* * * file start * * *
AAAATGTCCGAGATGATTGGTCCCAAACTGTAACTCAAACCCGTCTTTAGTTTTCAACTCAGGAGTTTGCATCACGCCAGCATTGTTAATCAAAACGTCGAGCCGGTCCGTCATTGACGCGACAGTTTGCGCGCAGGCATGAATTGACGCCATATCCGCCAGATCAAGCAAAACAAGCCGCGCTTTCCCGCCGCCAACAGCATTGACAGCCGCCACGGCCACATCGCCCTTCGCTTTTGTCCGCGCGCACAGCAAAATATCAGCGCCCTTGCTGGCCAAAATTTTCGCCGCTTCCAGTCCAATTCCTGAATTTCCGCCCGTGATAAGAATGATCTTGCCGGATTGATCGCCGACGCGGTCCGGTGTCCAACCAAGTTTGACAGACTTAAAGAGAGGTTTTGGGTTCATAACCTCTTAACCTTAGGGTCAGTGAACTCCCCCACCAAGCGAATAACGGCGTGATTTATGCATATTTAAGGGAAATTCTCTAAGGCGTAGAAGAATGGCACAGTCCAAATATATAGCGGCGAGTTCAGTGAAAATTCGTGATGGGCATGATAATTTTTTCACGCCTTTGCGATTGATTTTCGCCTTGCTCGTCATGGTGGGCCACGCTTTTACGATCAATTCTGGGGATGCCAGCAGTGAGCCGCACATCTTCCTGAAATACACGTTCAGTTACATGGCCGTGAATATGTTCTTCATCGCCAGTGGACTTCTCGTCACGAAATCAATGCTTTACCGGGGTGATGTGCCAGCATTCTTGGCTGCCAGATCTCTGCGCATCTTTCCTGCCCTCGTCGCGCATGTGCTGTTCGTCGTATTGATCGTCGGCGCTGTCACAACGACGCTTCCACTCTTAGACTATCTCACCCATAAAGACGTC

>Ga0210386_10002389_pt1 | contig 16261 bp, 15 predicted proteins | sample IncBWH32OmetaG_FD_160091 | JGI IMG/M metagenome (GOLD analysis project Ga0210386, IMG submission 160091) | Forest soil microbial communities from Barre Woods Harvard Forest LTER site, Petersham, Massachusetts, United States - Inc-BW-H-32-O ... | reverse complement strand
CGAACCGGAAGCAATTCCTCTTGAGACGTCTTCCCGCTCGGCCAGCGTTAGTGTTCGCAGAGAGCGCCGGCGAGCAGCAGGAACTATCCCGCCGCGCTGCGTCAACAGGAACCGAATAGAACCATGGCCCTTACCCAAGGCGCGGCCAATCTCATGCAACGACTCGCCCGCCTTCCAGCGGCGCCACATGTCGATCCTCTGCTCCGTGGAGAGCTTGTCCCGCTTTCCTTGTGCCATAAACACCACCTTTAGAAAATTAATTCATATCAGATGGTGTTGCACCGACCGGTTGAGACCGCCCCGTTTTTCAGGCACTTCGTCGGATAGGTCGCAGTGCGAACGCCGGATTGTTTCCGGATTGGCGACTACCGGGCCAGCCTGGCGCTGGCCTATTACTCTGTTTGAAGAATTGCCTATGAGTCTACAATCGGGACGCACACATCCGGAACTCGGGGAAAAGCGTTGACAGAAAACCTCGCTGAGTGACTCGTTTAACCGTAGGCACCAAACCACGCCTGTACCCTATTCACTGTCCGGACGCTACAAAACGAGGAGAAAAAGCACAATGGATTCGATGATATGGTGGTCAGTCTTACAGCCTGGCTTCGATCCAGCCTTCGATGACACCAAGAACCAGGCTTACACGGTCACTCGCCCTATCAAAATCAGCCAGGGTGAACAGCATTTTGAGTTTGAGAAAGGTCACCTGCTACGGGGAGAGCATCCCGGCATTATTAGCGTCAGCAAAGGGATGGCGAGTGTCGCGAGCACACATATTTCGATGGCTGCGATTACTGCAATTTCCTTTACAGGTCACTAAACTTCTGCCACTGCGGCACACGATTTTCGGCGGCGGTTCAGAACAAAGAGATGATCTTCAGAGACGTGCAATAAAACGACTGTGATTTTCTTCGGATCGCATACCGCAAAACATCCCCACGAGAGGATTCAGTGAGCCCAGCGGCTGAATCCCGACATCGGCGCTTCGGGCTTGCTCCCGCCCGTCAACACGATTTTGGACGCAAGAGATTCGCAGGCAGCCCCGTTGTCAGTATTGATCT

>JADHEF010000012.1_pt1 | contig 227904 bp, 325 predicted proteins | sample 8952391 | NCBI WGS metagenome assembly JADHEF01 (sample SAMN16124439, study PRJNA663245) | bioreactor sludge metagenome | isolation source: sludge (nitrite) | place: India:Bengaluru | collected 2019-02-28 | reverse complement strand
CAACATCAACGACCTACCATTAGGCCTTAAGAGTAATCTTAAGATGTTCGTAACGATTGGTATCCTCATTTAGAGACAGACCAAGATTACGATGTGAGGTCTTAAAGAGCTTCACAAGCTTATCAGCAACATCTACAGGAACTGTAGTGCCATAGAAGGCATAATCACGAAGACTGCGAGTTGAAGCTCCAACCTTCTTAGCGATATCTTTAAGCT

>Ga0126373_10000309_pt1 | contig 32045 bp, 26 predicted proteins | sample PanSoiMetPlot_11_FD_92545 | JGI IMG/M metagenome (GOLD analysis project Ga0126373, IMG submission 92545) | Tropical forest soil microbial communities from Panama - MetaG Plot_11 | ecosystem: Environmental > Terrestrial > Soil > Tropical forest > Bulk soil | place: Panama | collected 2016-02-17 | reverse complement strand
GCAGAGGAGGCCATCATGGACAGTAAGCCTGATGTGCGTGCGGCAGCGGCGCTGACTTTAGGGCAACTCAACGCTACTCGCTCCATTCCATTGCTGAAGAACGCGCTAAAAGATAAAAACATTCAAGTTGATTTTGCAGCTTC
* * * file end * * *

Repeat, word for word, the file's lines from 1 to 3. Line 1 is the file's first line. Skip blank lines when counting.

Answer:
AAAATGTCCGAGATGATTGGTCCCAAACTGTAACTCAAACCCGTCTTTAGTTTTCAACTCAGGAGTTTGCATCACGCCAGCATTGTTAATCAAAACGTCGAGCCGGTCCGTCATTGACGCGACAGTTTGCGCGCAGGCATGAATTGACGCCATATCCGCCAGATCAAGCAAAACAAGCCGCGCTTTCCCGCCGCCAACAGCATTGACAGCCGCCACGGCCACATCGCCCTTCGCTTTTGTCCGCGCGCACAGCAAAATATCAGCGCCCTTGCTGGCCAAAATTTTCGCCGCTTCCAGTCCAATTCCTGAATTTCCGCCCGTGATAAGAATGATCTTGCCGGATTGATCGCCGACGCGGTCCGGTGTCCAACCAAGTTTGACAGACTTAAAGAGAGGTTTTGGGTTCATAACCTCTTAACCTTAGGGTCAGTGAACTCCCCCACCAAGCGAATAACGGCGTGATTTATGCATATTTAAGGGAAATTCTCTAAGGCGTAGAAGAATGGCACAGTCCAAATATATAGCGGCGAGTTCAGTGAAAATTCGTGATGGGCATGATAATTTTTTCACGCCTTTGCGATTGATTTTCGCCTTGCTCGTCATGGTGGGCCACGCTTTTACGATCAATTCTGGGGATGCCAGCAGTGAGCCGCACATCTTCCTGAAATACACGTTCAGTTACATGGCCGTGAATATGTTCTTCATCGCCAGTGGACTTCTCGTCACGAAATCAATGCTTTACCGGGGTGATGTGCCAGCATTCTTGGCTGCCAGATCTCTGCGCATCTTTCCTGCCCTCGTCGCGCATGTGCTGTTCGTCGTATTGATCGTCGGCGCTGTCACAACGACGCTTCCACTCTTAGACTATCTCACCCATAAAGACGTC

>Ga0210386_10002389_pt1 | contig 16261 bp, 15 predicted proteins | sample IncBWH32OmetaG_FD_160091 | JGI IMG/M metagenome (GOLD analysis project Ga0210386, IMG submission 160091) | Forest soil microbial communities from Barre Woods Harvard Forest LTER site, Petersham, Massachusetts, United States - Inc-BW-H-32-O ... | reverse complement strand
CGAACCGGAAGCAATTCCTCTTGAGACGTCTTCCCGCTCGGCCAGCGTTAGTGTTCGCAGAGAGCGCCGGCGAGCAGCAGGAACTATCCCGCCGCGCTGCGTCAACAGGAACCGAATAGAACCATGGCCCTTACCCAAGGCGCGGCCAATCTCATGCAACGACTCGCCCGCCTTCCAGCGGCGCCACATGTCGATCCTCTGCTCCGTGGAGAGCTTGTCCCGCTTTCCTTGTGCCATAAACACCACCTTTAGAAAATTAATTCATATCAGATGGTGTTGCACCGACCGGTTGAGACCGCCCCGTTTTTCAGGCACTTCGTCGGATAGGTCGCAGTGCGAACGCCGGATTGTTTCCGGATTGGCGACTACCGGGCCAGCCTGGCGCTGGCCTATTACTCTGTTTGAAGAATTGCCTATGAGTCTACAATCGGGACGCACACATCCGGAACTCGGGGAAAAGCGTTGACAGAAAACCTCGCTGAGTGACTCGTTTAACCGTAGGCACCAAACCACGCCTGTACCCTATTCACTGTCCGGACGCTACAAAACGAGGAGAAAAAGCACAATGGATTCGATGATATGGTGGTCAGTCTTACAGCCTGGCTTCGATCCAGCCTTCGATGACACCAAGAACCAGGCTTACACGGTCACTCGCCCTATCAAAATCAGCCAGGGTGAACAGCATTTTGAGTTTGAGAAAGGTCACCTGCTACGGGGAGAGCATCCCGGCATTATTAGCGTCAGCAAAGGGATGGCGAGTGTCGCGAGCACACATATTTCGATGGCTGCGATTACTGCAATTTCCTTTACAGGTCACTAAACTTCTGCCACTGCGGCACACGATTTTCGGCGGCGGTTCAGAACAAAGAGATGATCTTCAGAGACGTGCAATAAAACGACTGTGATTTTCTTCGGATCGCATACCGCAAAACATCCCCACGAGAGGATTCAGTGAGCCCAGCGGCTGAATCCCGACATCGGCGCTTCGGGCTTGCTCCCGCCCGTCAACACGATTTTGGACGCAAGAGATTCGCAGGCAGCCCCGTTGTCAGTATTGATCT